BackgroundNational registries have not adequately captured concurrent partial hepatic resections or ablations. Therefore, the aim of this analysis was to describe the patterns of concurrent partial resections and ablations in North America.
MethodsPatients undergoing a hepatic resection were identified using the American College of Surgeons-National Surgical Quality Improvement Program Targeted Hepatectomy database. Perioperative outcomes were compared for patients undergoing concurrent "wedge" resections and/or ablations and other subsets.
ResultsA total of 2714 patients were identified who met inclusion criteria. Major hepatectomy was performed in 1037 patients (38.2%) while partial lobectomy was performed in 1677 (61.8%) patients. Concurrent "wedge" hepatic resections and ablations were undertaken in 56.0% and 14.2% of patients, respectively, and were more frequently performed among patients undergoing a partial lobectomy and among patients undergoing surgery for colorectal liver metastasis (both p < 0.001). While associated with a decreased incidence of postoperative complications (p = 0.027) and liver failure (p = 0.031) among patients undergoing a major hepatectomy, concurrent therapies were associated with comparable 30-day outcomes for patients undergoing partial lobectomy.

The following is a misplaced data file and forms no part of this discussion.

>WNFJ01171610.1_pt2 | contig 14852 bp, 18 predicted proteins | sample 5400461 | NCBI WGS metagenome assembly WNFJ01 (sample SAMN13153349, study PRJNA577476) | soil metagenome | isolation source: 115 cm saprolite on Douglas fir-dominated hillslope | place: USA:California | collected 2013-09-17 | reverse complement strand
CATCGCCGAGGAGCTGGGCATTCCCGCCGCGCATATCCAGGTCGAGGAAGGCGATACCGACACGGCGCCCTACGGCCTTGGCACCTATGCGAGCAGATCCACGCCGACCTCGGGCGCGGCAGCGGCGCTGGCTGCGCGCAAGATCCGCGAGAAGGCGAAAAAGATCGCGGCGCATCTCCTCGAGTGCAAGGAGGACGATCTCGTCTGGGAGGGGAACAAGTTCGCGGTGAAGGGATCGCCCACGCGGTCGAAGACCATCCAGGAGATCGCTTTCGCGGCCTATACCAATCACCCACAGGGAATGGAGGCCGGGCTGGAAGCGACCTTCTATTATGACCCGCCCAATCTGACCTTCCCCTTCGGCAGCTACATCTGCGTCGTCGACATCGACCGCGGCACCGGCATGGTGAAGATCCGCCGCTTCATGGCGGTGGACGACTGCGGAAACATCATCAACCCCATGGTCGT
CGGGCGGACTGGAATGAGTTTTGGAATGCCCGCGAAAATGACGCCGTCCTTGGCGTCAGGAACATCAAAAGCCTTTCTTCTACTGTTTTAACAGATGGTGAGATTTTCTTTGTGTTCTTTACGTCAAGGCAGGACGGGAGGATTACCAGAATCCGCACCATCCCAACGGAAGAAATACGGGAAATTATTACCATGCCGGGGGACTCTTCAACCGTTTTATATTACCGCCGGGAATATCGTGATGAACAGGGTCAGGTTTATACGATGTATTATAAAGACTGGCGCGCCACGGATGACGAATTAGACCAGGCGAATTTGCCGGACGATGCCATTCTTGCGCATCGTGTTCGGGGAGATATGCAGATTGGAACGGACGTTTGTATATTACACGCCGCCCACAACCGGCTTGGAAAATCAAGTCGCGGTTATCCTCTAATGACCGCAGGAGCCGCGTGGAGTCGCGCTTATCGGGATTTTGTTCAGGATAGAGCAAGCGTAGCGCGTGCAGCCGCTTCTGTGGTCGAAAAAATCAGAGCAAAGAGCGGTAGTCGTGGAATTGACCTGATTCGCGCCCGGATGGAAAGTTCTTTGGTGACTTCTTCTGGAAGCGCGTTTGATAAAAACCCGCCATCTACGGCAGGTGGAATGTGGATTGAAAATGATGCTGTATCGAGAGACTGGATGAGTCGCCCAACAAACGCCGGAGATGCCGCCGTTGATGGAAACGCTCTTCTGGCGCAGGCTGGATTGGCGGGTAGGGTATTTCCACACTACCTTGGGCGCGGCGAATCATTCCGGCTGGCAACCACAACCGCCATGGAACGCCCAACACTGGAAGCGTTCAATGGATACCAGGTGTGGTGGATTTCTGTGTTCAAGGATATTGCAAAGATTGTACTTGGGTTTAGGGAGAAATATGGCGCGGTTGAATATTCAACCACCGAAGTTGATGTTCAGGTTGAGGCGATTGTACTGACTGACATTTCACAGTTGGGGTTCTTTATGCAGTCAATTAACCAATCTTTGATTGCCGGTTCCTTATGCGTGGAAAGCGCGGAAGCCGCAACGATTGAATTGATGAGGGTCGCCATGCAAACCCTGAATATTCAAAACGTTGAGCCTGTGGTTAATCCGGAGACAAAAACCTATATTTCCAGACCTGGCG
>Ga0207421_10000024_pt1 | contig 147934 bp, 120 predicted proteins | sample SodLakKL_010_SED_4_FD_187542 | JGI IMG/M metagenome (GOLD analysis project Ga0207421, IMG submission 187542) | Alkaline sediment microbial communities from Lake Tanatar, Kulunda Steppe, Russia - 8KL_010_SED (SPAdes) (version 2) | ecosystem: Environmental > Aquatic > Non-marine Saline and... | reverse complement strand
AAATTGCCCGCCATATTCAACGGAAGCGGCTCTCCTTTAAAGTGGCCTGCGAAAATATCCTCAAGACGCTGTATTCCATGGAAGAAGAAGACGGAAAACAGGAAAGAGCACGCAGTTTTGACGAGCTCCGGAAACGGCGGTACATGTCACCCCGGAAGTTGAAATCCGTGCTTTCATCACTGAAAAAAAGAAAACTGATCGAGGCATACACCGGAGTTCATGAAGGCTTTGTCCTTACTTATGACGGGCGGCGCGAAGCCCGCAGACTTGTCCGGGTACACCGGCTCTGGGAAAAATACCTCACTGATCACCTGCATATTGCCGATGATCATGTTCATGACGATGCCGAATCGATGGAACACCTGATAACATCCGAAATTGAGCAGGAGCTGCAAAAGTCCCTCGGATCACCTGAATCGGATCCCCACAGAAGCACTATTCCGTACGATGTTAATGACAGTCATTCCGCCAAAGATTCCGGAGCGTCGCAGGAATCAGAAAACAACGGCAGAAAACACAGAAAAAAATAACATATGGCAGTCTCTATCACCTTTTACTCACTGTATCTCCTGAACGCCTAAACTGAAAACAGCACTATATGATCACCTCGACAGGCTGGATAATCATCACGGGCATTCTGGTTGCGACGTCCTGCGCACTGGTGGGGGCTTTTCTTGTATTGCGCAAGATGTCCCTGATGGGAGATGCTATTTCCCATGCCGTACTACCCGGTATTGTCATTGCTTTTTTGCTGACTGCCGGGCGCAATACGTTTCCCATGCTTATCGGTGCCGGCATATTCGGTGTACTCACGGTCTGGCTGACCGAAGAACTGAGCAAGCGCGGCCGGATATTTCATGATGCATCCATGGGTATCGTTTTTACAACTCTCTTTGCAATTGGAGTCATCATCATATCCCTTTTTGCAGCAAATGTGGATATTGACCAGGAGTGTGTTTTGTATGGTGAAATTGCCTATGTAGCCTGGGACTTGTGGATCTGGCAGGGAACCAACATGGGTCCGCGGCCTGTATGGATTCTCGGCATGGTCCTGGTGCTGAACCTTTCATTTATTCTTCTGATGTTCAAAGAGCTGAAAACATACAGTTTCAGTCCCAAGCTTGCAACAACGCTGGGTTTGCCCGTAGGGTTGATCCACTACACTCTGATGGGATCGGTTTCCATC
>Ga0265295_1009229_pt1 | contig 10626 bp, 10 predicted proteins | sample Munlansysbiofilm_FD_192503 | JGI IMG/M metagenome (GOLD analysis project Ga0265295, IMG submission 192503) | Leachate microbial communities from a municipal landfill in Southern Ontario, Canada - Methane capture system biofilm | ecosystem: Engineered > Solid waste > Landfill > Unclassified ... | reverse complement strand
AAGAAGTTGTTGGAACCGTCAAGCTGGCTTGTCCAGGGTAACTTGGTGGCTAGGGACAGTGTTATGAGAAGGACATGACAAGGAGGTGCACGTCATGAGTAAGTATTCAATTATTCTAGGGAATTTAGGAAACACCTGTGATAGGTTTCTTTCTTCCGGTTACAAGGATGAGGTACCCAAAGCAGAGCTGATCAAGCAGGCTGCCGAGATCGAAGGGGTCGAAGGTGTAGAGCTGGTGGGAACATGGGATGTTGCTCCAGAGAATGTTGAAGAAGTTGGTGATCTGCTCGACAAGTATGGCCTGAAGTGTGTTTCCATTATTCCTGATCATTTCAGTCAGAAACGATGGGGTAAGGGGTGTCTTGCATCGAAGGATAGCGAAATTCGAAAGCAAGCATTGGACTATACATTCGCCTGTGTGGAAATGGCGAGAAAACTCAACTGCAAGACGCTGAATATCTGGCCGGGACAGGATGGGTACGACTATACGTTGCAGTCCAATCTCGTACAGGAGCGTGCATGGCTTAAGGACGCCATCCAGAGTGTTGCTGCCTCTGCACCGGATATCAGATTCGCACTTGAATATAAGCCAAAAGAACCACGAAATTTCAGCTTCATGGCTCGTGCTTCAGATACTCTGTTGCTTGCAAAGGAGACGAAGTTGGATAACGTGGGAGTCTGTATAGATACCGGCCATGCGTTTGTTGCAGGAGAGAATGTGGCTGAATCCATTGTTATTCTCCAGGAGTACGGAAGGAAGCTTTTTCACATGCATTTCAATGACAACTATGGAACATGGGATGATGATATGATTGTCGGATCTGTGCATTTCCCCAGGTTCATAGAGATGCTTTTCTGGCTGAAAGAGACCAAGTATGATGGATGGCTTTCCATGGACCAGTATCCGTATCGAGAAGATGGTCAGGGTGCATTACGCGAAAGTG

ConclusionConcurrent "wedge" hepatic resections and ablations are performed in 56.0% and 14.2%, respectively of patients undergoing hepatectomy. Concurrent procedures were not associated with worse clinical outcomes.
SUBMITTER: Gani F